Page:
This is the vegetarian version of papaya and beef jerkey salad. The recipe is pretty much the same, except:

-Use gluten in place of beef
-Use pressed tofu instead of liver (pressed tofu = firm tofu, weighed down by an heavy object for a few hours or overnight to remove as much water as possible)
To some this dish may seem weird in the way it's served. This is one dish not two. What do I mean by that? It means you eat both the noodles and the salad at the same time, much like how you would eat rice with another food item. Think of the noodles are your "rice" and the salad is your "food item". In order to fully experience the unique flavors of this dish you must eat both the noodles and the salad at the same time.

For the Noodle Soup:
-Rice Vermicelli
-1 duckling about 4-5lbs
-rau răm (laksa leaves)
-dried bamboo
-fish sauce, pepper, sugar

*Cook vermicelli according to package instructions. Chop laksa leaves and cilantro. Boil duck add salt and sugar to taste. Soak bamboo overnight to hydrate. Boil bamboo for 5 mins; drain wash and reboil until tender. Once tender, shred bamboo into small pieces and stir-fry with fish sauce, pepper and sugar to taste. In a bowl, add vermicelli and stir-fried bamboo, ladle in duck broth and garnish with chopped laksa leaves and cilantro.

For the Salad:
-1/2 small cabbage
-duck meat (from making broth for noodles)
-ginger fish sauce
-fried shallots, chopped laksa leaves
-1 large onion + 1 tbs sugar + 1 tbs vinegar

*Shred cabbage, slice onions and marinate with sugar and vinegar. On a plate arrange cabbage, marinated onions, and sliced duck meat. Garnish with fried shallots and laksa leaves. Serve salad with noodles and ginger fish sauce.

-1 lobster about 2lbs
-5 shitake mushrooms
-3 pieces fish maw (about 150g)
-sliced ginger
-2 green onions
-chicken broth or water
-salt, sugar, oyster sauce
-bok choy

What to Do:

Steam lobster and remove the flesh. Reserve the shells to braise with the mushrooms. Soak mushrooms in water for a few hours or until hydrated. In a pot, simmer together mushrooms, ginger, onions, and lobster shells with broth or water for at least 1/2 hour. After 1/2 hour add in lobster meat and fish maw (washed and soaked for about 15 mins.), continue to simmer for about 10 more mins.

To Serve:
Blanch bok choy and arrange on a serving plate. Remove lobster, mushrooms and fish maw from braising liquid. Give them a quick stir fry, with salt, oyster sauce and sugar to taste before serving.
This dessert is usually served as weddings as the name translates to "100 years match".

-100g dried lotus seeds
-200g red beans
-50g dried lily bulb
-dried tangerine peel
-rock sugar
-3 tsp corn starch + 3 tsp sugar
-1 1/2 tsp lye water

What to Do:

Mix together lotus seeds and red beans with lye water and enough water to cover the beans and lotus seeds by a few inches; soak overnight or until the beans and seeds are "plump". Wash the beans and seeds and boil them in a pot with tangerine peel and lily bulb until tender, add sugar to taste. Add slurry to thicken before serving.

-1 large pomelo
-12oz lotus stems
-1 carrot
-1 small cucumber
-rau răm (laksa leaves)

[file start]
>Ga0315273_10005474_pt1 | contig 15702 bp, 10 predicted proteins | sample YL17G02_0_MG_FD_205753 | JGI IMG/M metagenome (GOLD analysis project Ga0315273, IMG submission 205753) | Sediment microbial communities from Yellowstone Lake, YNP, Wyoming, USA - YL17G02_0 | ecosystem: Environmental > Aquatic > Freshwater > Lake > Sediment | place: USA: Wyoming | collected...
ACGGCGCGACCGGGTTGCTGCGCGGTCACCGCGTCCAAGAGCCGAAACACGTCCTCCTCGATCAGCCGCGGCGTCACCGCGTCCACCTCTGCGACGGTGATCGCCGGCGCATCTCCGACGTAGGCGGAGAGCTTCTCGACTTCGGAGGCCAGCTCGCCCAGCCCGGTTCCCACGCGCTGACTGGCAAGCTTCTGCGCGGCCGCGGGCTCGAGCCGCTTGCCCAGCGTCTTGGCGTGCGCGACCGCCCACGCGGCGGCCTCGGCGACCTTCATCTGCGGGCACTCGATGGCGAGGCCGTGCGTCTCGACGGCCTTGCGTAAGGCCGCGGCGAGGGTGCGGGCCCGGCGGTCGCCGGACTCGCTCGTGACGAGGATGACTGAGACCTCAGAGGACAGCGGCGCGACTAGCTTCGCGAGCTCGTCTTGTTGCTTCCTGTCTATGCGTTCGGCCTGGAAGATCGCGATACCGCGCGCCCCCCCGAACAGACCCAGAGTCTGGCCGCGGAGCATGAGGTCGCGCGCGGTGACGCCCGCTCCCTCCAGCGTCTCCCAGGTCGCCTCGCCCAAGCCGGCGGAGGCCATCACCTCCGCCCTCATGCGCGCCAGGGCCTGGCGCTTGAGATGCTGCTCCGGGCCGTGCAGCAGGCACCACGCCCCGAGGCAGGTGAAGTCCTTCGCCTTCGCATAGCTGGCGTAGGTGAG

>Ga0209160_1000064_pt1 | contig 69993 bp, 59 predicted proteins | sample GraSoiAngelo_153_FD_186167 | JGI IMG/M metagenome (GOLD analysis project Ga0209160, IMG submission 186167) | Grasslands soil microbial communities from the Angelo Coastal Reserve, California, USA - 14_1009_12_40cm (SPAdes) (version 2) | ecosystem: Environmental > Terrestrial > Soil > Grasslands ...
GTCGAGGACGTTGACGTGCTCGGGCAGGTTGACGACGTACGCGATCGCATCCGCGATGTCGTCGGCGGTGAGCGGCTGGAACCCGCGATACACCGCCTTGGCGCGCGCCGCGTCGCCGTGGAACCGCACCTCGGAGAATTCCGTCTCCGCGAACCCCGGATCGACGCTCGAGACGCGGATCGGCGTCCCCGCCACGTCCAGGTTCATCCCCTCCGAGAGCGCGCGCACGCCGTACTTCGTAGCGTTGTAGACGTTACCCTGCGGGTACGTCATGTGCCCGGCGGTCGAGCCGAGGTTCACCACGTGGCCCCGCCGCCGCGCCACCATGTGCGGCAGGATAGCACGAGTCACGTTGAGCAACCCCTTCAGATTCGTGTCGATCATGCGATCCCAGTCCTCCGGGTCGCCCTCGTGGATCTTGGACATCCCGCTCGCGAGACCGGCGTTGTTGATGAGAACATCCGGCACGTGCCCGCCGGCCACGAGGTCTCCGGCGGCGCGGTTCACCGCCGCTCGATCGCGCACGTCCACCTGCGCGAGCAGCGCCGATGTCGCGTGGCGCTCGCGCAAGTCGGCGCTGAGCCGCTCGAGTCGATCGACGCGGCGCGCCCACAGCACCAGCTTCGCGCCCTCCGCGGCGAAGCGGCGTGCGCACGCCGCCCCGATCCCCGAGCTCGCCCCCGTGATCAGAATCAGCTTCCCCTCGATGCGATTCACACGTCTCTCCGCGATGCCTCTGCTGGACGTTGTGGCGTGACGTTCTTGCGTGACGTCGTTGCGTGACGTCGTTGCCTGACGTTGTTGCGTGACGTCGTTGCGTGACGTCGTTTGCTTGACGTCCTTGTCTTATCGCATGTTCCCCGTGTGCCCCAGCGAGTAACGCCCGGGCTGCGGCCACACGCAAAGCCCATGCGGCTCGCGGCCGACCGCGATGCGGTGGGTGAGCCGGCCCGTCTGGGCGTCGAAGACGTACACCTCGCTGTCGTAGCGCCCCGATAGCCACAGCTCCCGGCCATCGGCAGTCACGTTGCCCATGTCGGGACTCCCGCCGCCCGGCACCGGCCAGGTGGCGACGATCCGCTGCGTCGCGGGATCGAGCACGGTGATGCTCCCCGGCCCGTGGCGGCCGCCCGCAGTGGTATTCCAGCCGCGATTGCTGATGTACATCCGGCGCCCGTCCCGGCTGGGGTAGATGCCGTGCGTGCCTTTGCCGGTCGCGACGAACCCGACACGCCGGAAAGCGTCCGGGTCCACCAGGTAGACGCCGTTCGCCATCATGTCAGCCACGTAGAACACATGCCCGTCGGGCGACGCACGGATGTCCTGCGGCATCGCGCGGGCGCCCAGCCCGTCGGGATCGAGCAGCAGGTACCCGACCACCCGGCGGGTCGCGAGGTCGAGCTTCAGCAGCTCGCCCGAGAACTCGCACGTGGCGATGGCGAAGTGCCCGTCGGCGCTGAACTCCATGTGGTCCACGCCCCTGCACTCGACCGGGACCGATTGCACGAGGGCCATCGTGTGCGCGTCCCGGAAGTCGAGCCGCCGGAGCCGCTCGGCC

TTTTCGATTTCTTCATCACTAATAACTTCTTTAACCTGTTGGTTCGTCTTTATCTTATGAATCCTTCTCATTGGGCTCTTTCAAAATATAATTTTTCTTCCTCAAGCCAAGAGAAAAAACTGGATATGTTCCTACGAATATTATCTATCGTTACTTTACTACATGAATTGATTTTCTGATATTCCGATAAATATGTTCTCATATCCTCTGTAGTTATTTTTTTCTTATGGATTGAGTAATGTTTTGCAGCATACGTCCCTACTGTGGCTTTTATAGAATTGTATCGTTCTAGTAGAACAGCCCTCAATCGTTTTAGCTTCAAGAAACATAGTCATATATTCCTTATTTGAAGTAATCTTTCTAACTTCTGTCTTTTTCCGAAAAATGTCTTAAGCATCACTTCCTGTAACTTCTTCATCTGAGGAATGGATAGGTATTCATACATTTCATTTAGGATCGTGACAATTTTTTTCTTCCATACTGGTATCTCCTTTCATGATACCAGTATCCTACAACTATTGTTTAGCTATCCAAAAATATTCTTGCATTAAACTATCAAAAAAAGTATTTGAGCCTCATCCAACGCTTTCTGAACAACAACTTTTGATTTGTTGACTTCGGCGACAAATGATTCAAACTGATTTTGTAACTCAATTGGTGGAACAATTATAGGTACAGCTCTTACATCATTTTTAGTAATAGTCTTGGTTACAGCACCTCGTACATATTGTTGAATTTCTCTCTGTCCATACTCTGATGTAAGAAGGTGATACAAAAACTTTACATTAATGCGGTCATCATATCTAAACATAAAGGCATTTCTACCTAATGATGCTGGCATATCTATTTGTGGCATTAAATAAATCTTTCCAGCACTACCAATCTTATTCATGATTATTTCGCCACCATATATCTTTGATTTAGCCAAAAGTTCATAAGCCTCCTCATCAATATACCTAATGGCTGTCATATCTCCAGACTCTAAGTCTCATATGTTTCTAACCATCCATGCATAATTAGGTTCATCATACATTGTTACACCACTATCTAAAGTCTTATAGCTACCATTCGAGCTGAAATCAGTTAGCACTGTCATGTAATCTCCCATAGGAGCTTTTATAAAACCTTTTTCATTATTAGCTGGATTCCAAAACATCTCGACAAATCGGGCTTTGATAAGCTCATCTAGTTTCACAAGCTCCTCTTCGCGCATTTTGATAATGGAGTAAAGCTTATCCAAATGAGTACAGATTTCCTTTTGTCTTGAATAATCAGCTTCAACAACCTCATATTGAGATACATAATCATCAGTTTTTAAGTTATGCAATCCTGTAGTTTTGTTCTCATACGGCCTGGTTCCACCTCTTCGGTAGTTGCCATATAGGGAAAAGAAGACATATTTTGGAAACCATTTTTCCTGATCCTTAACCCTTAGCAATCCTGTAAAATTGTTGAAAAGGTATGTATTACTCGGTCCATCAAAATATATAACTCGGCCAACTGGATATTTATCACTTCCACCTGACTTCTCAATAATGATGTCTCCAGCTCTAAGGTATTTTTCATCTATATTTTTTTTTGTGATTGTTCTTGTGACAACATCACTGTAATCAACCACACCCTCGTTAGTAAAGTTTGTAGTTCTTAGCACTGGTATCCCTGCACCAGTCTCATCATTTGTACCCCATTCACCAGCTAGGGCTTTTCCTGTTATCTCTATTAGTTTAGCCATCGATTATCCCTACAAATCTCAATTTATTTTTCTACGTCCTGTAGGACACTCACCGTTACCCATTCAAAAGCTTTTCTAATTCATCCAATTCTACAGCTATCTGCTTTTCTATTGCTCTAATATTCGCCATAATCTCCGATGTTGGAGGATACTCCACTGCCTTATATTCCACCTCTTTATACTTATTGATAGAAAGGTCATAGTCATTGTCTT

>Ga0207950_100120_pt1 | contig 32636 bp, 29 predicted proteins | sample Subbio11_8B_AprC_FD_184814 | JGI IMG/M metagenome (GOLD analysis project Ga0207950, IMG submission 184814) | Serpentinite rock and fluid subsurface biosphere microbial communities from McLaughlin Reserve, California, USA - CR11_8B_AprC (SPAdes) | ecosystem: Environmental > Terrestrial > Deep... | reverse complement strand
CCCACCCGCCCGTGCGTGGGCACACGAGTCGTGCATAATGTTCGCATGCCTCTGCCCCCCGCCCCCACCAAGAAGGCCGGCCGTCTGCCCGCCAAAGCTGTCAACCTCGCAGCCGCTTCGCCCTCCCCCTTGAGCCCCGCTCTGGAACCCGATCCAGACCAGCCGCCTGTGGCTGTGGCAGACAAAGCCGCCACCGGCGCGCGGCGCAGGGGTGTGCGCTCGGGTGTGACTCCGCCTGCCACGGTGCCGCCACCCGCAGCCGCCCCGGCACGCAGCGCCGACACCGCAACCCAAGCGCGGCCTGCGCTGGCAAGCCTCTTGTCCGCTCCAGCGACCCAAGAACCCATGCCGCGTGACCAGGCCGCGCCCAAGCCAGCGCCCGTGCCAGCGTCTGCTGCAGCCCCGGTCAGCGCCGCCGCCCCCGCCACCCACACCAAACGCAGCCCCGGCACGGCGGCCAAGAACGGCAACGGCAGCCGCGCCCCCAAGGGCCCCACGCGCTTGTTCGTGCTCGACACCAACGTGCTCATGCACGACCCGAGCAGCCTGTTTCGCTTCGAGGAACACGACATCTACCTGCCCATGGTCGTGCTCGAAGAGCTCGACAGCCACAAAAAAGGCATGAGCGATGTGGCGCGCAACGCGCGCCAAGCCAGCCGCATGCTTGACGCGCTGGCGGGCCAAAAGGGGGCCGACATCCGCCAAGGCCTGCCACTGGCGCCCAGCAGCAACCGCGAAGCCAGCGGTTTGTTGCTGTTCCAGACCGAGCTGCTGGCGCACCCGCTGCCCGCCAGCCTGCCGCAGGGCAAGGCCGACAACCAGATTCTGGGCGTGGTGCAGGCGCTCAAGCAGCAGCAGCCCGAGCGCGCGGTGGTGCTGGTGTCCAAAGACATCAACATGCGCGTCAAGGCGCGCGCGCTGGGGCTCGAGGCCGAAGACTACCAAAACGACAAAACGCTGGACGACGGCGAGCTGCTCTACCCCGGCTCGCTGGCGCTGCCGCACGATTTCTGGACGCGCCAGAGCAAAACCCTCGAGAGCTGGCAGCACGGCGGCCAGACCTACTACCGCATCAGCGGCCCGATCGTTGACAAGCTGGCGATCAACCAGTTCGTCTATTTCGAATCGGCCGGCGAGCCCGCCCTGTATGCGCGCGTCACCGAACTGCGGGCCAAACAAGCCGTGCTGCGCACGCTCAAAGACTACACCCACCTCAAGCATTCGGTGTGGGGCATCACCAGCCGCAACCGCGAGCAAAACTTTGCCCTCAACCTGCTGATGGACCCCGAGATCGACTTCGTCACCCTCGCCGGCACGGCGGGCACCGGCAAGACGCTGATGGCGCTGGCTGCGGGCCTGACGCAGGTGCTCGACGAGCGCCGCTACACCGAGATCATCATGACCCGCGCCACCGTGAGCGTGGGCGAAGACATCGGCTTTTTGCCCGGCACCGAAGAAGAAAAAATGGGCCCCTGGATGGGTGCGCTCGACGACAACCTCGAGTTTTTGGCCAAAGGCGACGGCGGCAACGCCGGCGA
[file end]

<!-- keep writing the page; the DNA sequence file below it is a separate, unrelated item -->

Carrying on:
-4 tbs sugar
-3 tbs vinegar
-1/2 tsp salt
-fish sauce, limes
-fried shallots, roasted peanuts
-choice of: prawns, chicken, beef or tofu

What to Do:

A: Cut cucumber in half lengthwise and remove the seeds; slice into thin slices. Julienne carrot, and lotus stems. Mix together sliced cucumber, carrots lotus stems and sugar, rest for 15 mins. before adding vinegar; marinate for at least 1/2 hour.

B: Meanwhile, peel the pomelo and remove the flesh. Chop laksa leaves.

C: Squeeze out excess juices from A. Mix A with B, you choice of meat, and laksa leaves. Add fish sauce and lime to taste, all flavors should be balanced. Garnish with fried shallots and crushed roasted peanuts.

Cải Chua or Dưa Chua what's the difference? Nothing besides the name. What's known as Cải Chua in the south is known as Dưa Chua in the north. Cải/Dưa chua should have a crispy texture, slightly sour and salty with a little "bite" from the mustard in taste, and light yellowish green in color. To achieve the crispy texture, some recipes instruct to wilt the greens before adding the brine, while others like me prefer to blanch the greens's just faster this way. The sugar is added for color and also as food for the natural yeast which makes the greens sour. Since yeast is what makes the greens sour, the brine should not be too salty else it will kill the much needed yeast. However, lack of salt will result in an out of control yeast population which will turn the greens into mold before it has a chance to reach it's full potential.

-approx. 2lbs Chinese mustard greens
-50g salt (about 3 tbs)
-50g đường thẻ (Chinese brown sugar)
-3 tbs vinegar
-1 liter (4 cups/1kg) water

What to Do:
Cut greens into bite size pieces (optional) and blanch. In a pot, boil together salt and sugar until sugar dissolves. Cool brine completely before adding vinegar. In a clean jar add blanched and drained greens and brine. Use something to submerge the greens in the brine completely (they tend to float). The brine should cover the greens by about 1/2", make more brine if needed. Cover and leave allow the greens to mature within a week (speed depends on temp.). You will notice the brine will turn cloudy within a few days and then it will become clear again. The greens are ready to serve once the brine returns to its clear state. The longer you allow the greens to mature the more sour the end product will be. Once the greens are as sour as you like, store them in the fridge to stop it from becoming more sour.

The brine can be used twice. After you finish enjoying your first batch, just blanch more greens and add it to the used brine. You can also add bean sprouts to the brine to make dưa giá (pickled bean sprouts).